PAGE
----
Residual Gas Analyzers Information
Residual gas analyzers (RGAs) are spectrometers that are used to identify the gases present in vacuum environments. Residual gas analyzers perform this function by producing ionizing molecules of the gas sample, separating the resulting mixture of ions according to their charge-to-mass ratios, providing an output signal, which is a measure of the relative species present, and counting the rate at which the ions hit the detector. The spectrometers within residual gas analyzers analyze the process by which a mixture of ionic species is separated according to the mass-to-charge ratio (m/z). The analysis may be qualitative and/or quantitative. There are two common styles of spectrometric analysis used, quadrupole and magnetic sector analysis, although there are specialized and custom designs available.
Quadrupole mass spectrometers consist of an ion source, ion optics to accelerate and focus the ions through an aperture into the quadrupole filter, the quadrupole filter itself with control voltage supplies, an exit aperture, an ion detector, detection electronics, and a high-vacuum system. The mass spectrometer operates only in a high vacuum whereas the gas it is being used to analyze is often at atmospheric pressure. To reduce the pressure the gas is sampled twice using a "double sniffer" configuration.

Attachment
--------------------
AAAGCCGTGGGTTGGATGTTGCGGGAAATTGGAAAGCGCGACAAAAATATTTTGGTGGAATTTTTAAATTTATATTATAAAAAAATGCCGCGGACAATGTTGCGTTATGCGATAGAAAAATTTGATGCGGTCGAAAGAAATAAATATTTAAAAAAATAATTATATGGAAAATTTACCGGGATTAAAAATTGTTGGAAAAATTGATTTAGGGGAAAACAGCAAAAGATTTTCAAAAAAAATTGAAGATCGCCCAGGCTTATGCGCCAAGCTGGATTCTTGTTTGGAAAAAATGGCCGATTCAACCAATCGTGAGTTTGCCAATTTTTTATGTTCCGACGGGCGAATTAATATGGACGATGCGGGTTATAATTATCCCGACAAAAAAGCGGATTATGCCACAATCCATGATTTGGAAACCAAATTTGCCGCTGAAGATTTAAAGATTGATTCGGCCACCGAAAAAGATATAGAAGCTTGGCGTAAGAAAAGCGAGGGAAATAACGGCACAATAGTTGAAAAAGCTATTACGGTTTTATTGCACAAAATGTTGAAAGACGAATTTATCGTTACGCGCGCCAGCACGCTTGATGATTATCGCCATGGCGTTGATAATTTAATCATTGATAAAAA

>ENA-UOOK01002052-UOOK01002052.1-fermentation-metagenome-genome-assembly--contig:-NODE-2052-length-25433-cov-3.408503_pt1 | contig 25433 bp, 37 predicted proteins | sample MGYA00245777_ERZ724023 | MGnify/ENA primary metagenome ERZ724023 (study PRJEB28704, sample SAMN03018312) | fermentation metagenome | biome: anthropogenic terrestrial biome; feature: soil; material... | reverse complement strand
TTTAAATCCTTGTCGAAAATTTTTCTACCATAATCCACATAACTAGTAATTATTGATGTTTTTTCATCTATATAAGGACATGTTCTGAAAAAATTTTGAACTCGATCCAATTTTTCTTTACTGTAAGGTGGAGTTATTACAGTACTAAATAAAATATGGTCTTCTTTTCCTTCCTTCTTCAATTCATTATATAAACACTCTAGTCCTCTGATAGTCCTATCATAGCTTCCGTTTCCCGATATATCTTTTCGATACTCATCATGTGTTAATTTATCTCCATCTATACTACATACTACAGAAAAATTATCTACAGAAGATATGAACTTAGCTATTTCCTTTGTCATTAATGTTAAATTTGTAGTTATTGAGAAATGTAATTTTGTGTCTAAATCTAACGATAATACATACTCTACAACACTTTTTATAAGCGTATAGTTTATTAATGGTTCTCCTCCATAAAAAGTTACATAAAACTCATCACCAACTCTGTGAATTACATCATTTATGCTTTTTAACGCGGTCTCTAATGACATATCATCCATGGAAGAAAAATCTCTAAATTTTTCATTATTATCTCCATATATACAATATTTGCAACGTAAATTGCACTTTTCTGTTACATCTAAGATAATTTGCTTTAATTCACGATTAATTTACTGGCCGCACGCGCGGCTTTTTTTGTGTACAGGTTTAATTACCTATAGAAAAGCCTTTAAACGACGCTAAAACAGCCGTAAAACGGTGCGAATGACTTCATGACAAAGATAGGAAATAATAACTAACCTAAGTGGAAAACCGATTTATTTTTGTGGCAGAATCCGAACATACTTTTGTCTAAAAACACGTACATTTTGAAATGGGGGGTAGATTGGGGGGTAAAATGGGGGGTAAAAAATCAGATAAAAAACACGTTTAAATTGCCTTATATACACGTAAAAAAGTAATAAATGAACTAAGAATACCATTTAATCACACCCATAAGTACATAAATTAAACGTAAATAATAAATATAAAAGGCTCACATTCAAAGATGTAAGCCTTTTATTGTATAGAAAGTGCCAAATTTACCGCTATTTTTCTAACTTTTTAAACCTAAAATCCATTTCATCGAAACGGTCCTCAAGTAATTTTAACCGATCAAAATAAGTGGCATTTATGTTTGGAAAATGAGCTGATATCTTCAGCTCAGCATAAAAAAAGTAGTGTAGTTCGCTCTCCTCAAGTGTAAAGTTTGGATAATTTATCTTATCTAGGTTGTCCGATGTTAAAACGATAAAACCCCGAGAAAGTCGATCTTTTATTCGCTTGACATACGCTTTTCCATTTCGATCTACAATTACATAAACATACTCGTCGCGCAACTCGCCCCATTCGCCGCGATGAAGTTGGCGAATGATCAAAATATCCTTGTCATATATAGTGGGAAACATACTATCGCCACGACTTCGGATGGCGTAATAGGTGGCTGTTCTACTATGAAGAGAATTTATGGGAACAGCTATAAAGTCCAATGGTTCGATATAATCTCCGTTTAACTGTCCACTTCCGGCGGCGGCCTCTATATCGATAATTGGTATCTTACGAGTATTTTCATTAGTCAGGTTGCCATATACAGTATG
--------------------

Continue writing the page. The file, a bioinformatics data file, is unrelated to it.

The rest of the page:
Magnetic sector residual gas analyzers use one of two methods to read and identify samples. Single focusing analyzers focus a circular beam in a path of 180, 90, or 60 degree. A variety of forces influence the particles and separate the ions due to their different mass-to-charge ratios. In double focusing analyzers, an electrostatic analyzer is added to separate particles with difference in kinetic energies.
Residual gas analyzers ionize their samples using a variety of technologies and methods including electron impact ionization (EI), field ionization (FI), and chemical ionization (CI). EI uses an electron beam, usually generated from a tungsten filament, to ionize gas-phase atoms or molecules. An electron from the beam knocks an electron off of analyte atoms or molecules to create ions. FI removes the electrons from any species by interaction with an intense electrical field. CI forms new ionized species when gaseous molecules interact with ions. The process may involve transfer of an electron, a proton or other charged species between the reactants.
Finally, there are two distinct detector types that can be found within residual gas analyzers. Electron multiplier tubes are similar in design to photomultiplier-tubes. They consist of a series of biased dynodes that eject secondary electrons when they are struck by an ion. They therefore multiply the ion current and can be used in analog or digital mode.
Faraday cup residual gas analyzers use a metal cup that is placed in the path of the ion beam. It is attached to an electrometer, which measures the ion-beam current. Since a Faraday cup can only be used in an analog mode it is less sensitive than other detectors that are capable of operating in pulse-counting mode.